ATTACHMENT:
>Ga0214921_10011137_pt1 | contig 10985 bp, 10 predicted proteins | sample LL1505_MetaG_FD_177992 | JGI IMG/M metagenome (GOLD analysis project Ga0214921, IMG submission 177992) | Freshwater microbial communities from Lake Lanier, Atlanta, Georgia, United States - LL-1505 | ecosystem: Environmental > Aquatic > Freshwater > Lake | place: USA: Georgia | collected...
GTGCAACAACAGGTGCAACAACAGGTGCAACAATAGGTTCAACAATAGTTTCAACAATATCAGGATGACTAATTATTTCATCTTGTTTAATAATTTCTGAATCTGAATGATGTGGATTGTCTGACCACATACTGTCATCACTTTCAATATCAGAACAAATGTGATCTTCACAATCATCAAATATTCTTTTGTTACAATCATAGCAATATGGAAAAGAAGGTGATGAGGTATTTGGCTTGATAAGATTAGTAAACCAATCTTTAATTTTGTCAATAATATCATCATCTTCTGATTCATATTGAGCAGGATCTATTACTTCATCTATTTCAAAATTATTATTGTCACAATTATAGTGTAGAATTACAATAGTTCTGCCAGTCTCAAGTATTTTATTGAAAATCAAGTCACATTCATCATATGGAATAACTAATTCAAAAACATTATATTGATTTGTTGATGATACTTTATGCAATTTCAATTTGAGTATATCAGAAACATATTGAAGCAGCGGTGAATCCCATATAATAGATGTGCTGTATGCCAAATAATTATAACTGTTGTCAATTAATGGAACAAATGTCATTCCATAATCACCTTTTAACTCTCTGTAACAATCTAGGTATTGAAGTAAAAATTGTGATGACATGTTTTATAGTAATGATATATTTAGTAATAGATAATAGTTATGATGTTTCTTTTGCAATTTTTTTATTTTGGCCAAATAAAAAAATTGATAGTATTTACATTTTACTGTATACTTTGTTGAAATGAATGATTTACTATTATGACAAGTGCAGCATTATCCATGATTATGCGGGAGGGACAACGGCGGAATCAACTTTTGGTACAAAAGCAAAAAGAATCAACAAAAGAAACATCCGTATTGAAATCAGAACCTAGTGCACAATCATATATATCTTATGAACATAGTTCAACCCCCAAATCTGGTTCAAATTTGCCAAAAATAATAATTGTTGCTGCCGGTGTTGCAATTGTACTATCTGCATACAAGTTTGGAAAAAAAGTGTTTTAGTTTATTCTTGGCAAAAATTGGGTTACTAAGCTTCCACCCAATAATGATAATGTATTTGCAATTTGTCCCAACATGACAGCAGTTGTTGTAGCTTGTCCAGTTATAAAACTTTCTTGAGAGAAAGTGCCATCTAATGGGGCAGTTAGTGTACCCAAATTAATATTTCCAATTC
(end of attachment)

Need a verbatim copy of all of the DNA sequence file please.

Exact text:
>Ga0214921_10011137_pt1 | contig 10985 bp, 10 predicted proteins | sample LL1505_MetaG_FD_177992 | JGI IMG/M metagenome (GOLD analysis project Ga0214921, IMG submission 177992) | Freshwater microbial communities from Lake Lanier, Atlanta, Georgia, United States - LL-1505 | ecosystem: Environmental > Aquatic > Freshwater > Lake | place: USA: Georgia | collected...
GTGCAACAACAGGTGCAACAACAGGTGCAACAATAGGTTCAACAATAGTTTCAACAATATCAGGATGACTAATTATTTCATCTTGTTTAATAATTTCTGAATCTGAATGATGTGGATTGTCTGACCACATACTGTCATCACTTTCAATATCAGAACAAATGTGATCTTCACAATCATCAAATATTCTTTTGTTACAATCATAGCAATATGGAAAAGAAGGTGATGAGGTATTTGGCTTGATAAGATTAGTAAACCAATCTTTAATTTTGTCAATAATATCATCATCTTCTGATTCATATTGAGCAGGATCTATTACTTCATCTATTTCAAAATTATTATTGTCACAATTATAGTGTAGAATTACAATAGTTCTGCCAGTCTCAAGTATTTTATTGAAAATCAAGTCACATTCATCATATGGAATAACTAATTCAAAAACATTATATTGATTTGTTGATGATACTTTATGCAATTTCAATTTGAGTATATCAGAAACATATTGAAGCAGCGGTGAATCCCATATAATAGATGTGCTGTATGCCAAATAATTATAACTGTTGTCAATTAATGGAACAAATGTCATTCCATAATCACCTTTTAACTCTCTGTAACAATCTAGGTATTGAAGTAAAAATTGTGATGACATGTTTTATAGTAATGATATATTTAGTAATAGATAATAGTTATGATGTTTCTTTTGCAATTTTTTTATTTTGGCCAAATAAAAAAATTGATAGTATTTACATTTTACTGTATACTTTGTTGAAATGAATGATTTACTATTATGACAAGTGCAGCATTATCCATGATTATGCGGGAGGGACAACGGCGGAATCAACTTTTGGTACAAAAGCAAAAAGAATCAACAAAAGAAACATCCGTATTGAAATCAGAACCTAGTGCACAATCATATATATCTTATGAACATAGTTCAACCCCCAAATCTGGTTCAAATTTGCCAAAAATAATAATTGTTGCTGCCGGTGTTGCAATTGTACTATCTGCATACAAGTTTGGAAAAAAAGTGTTTTAGTTTATTCTTGGCAAAAATTGGGTTACTAAGCTTCCACCCAATAATGATAATGTATTTGCAATTTGTCCCAACATGACAGCAGTTGTTGTAGCTTGTCCAGTTATAAAACTTTCTTGAGAGAAAGTGCCATCTAATGGGGCAGTTAGTGTACCCAAATTAATATTTCCAATTC